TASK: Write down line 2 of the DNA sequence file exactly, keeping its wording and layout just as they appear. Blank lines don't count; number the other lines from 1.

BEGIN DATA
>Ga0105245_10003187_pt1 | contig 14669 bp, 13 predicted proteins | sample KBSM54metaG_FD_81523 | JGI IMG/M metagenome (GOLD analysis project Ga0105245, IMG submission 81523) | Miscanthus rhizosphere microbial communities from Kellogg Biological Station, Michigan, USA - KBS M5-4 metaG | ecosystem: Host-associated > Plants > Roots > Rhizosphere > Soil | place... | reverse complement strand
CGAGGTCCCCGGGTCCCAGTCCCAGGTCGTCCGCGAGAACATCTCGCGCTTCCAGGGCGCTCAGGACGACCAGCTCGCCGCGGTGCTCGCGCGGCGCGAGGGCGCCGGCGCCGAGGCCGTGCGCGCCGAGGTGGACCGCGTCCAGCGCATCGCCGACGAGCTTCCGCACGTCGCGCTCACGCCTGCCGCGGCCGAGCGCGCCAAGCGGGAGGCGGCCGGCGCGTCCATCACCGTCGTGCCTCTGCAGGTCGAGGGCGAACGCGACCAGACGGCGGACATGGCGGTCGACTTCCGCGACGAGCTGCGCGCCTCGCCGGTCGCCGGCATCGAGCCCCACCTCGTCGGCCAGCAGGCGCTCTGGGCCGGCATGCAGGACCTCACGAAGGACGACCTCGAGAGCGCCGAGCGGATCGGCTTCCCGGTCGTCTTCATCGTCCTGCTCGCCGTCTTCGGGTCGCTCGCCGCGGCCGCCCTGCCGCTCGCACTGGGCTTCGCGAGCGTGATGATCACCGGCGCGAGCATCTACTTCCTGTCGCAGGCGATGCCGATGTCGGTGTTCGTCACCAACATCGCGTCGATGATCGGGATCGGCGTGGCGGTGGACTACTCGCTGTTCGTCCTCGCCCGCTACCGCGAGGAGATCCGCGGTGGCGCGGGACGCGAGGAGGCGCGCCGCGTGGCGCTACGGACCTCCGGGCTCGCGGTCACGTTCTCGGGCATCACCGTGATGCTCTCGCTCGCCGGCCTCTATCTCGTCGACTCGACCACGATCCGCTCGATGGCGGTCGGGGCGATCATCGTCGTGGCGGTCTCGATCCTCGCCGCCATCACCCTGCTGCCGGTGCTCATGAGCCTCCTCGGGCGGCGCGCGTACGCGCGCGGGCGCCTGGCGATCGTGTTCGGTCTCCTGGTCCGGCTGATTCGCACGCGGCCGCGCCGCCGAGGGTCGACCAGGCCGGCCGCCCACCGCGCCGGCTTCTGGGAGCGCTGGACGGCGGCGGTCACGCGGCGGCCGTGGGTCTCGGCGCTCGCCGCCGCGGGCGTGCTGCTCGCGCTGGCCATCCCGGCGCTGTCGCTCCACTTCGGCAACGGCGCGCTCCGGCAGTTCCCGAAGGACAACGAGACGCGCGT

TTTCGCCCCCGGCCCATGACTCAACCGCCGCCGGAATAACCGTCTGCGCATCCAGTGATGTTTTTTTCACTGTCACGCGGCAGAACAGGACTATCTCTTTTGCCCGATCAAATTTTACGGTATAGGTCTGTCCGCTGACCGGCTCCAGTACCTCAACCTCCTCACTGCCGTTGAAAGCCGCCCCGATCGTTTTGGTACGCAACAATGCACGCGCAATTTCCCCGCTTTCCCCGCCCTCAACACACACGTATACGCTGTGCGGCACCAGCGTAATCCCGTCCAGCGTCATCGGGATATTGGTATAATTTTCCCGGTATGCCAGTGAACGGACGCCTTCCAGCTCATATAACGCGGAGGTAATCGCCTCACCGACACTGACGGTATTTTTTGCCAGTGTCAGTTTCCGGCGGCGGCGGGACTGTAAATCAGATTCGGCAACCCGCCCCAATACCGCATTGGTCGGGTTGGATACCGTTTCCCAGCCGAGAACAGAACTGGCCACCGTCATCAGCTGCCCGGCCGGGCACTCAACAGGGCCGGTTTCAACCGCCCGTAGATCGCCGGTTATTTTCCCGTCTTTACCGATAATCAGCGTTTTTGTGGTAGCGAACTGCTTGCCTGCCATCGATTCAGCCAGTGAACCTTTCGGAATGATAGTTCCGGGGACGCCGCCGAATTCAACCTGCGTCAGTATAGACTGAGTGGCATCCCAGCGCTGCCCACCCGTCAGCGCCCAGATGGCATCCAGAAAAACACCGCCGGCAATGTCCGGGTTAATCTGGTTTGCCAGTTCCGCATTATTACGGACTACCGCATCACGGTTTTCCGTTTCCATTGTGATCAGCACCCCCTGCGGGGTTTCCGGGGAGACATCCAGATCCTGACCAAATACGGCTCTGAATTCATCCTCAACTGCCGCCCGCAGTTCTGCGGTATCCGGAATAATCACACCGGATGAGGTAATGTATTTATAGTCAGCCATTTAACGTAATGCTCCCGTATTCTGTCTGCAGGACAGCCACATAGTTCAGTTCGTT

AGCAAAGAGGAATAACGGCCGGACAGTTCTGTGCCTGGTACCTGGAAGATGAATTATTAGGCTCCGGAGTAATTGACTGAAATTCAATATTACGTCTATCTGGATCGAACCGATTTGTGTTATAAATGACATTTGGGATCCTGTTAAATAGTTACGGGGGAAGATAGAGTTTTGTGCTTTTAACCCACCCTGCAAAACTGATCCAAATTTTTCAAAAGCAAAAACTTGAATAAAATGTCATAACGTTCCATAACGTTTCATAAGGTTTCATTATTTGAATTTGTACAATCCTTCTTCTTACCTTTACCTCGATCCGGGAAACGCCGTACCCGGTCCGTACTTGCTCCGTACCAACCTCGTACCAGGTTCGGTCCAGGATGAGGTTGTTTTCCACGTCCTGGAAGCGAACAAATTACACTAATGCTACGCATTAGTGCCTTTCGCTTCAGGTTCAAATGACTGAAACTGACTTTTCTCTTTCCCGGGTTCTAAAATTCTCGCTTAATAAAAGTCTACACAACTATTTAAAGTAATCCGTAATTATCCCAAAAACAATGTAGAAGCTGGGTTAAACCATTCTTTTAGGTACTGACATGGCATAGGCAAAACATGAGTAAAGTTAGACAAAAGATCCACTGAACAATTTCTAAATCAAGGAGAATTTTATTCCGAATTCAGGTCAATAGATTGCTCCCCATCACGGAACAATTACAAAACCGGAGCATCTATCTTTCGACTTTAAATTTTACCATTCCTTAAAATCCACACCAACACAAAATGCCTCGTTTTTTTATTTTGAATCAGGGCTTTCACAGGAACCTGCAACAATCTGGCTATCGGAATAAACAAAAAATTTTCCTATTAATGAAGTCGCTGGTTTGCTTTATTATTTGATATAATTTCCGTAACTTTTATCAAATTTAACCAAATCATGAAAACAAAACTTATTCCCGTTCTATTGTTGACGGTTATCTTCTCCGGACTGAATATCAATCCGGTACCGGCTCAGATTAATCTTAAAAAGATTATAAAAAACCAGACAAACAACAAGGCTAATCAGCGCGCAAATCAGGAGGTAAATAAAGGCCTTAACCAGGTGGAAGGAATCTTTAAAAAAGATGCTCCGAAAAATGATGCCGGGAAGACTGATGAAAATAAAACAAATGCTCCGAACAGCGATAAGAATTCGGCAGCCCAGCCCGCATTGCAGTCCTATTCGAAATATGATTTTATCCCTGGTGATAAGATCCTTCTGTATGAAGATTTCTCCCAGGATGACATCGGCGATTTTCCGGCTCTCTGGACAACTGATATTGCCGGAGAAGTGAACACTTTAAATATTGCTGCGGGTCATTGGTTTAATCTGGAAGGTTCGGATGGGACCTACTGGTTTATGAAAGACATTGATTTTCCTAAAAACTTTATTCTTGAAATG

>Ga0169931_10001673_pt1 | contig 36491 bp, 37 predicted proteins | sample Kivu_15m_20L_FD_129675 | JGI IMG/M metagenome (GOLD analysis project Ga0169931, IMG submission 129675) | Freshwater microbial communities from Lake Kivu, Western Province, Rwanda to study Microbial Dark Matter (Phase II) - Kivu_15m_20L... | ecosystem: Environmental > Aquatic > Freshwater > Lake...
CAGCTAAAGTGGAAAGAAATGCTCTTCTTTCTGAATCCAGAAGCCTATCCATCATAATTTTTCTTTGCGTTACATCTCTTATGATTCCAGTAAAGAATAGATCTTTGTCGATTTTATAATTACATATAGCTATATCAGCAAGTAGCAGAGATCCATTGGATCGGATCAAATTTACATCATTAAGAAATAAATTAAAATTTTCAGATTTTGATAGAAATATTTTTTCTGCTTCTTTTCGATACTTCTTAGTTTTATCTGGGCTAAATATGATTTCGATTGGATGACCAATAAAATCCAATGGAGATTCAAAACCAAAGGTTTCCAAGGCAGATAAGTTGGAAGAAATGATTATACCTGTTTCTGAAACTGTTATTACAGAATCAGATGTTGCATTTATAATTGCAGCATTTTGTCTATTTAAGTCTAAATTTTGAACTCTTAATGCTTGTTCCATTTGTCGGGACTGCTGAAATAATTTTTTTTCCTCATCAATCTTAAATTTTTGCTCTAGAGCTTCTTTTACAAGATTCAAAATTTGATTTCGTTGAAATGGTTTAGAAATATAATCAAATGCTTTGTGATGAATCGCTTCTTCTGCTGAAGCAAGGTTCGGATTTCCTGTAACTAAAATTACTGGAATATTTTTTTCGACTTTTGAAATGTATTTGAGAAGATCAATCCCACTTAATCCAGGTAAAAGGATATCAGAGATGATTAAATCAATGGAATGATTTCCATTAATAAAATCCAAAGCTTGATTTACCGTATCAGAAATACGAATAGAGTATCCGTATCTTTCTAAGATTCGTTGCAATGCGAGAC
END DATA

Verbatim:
CGAGGTCCCCGGGTCCCAGTCCCAGGTCGTCCGCGAGAACATCTCGCGCTTCCAGGGCGCTCAGGACGACCAGCTCGCCGCGGTGCTCGCGCGGCGCGAGGGCGCCGGCGCCGAGGCCGTGCGCGCCGAGGTGGACCGCGTCCAGCGCATCGCCGACGAGCTTCCGCACGTCGCGCTCACGCCTGCCGCGGCCGAGCGCGCCAAGCGGGAGGCGGCCGGCGCGTCCATCACCGTCGTGCCTCTGCAGGTCGAGGGCGAACGCGACCAGACGGCGGACATGGCGGTCGACTTCCGCGACGAGCTGCGCGCCTCGCCGGTCGCCGGCATCGAGCCCCACCTCGTCGGCCAGCAGGCGCTCTGGGCCGGCATGCAGGACCTCACGAAGGACGACCTCGAGAGCGCCGAGCGGATCGGCTTCCCGGTCGTCTTCATCGTCCTGCTCGCCGTCTTCGGGTCGCTCGCCGCGGCCGCCCTGCCGCTCGCACTGGGCTTCGCGAGCGTGATGATCACCGGCGCGAGCATCTACTTCCTGTCGCAGGCGATGCCGATGTCGGTGTTCGTCACCAACATCGCGTCGATGATCGGGATCGGCGTGGCGGTGGACTACTCGCTGTTCGTCCTCGCCCGCTACCGCGAGGAGATCCGCGGTGGCGCGGGACGCGAGGAGGCGCGCCGCGTGGCGCTACGGACCTCCGGGCTCGCGGTCACGTTCTCGGGCATCACCGTGATGCTCTCGCTCGCCGGCCTCTATCTCGTCGACTCGACCACGATCCGCTCGATGGCGGTCGGGGCGATCATCGTCGTGGCGGTCTCGATCCTCGCCGCCATCACCCTGCTGCCGGTGCTCATGAGCCTCCTCGGGCGGCGCGCGTACGCGCGCGGGCGCCTGGCGATCGTGTTCGGTCTCCTGGTCCGGCTGATTCGCACGCGGCCGCGCCGCCGAGGGTCGACCAGGCCGGCCGCCCACCGCGCCGGCTTCTGGGAGCGCTGGACGGCGGCGGTCACGCGGCGGCCGTGGGTCTCGGCGCTCGCCGCCGCGGGCGTGCTGCTCGCGCTGGCCATCCCGGCGCTGTCGCTCCACTTCGGCAACGGCGCGCTCCGGCAGTTCCCGAAGGACAACGAGACGCGCGT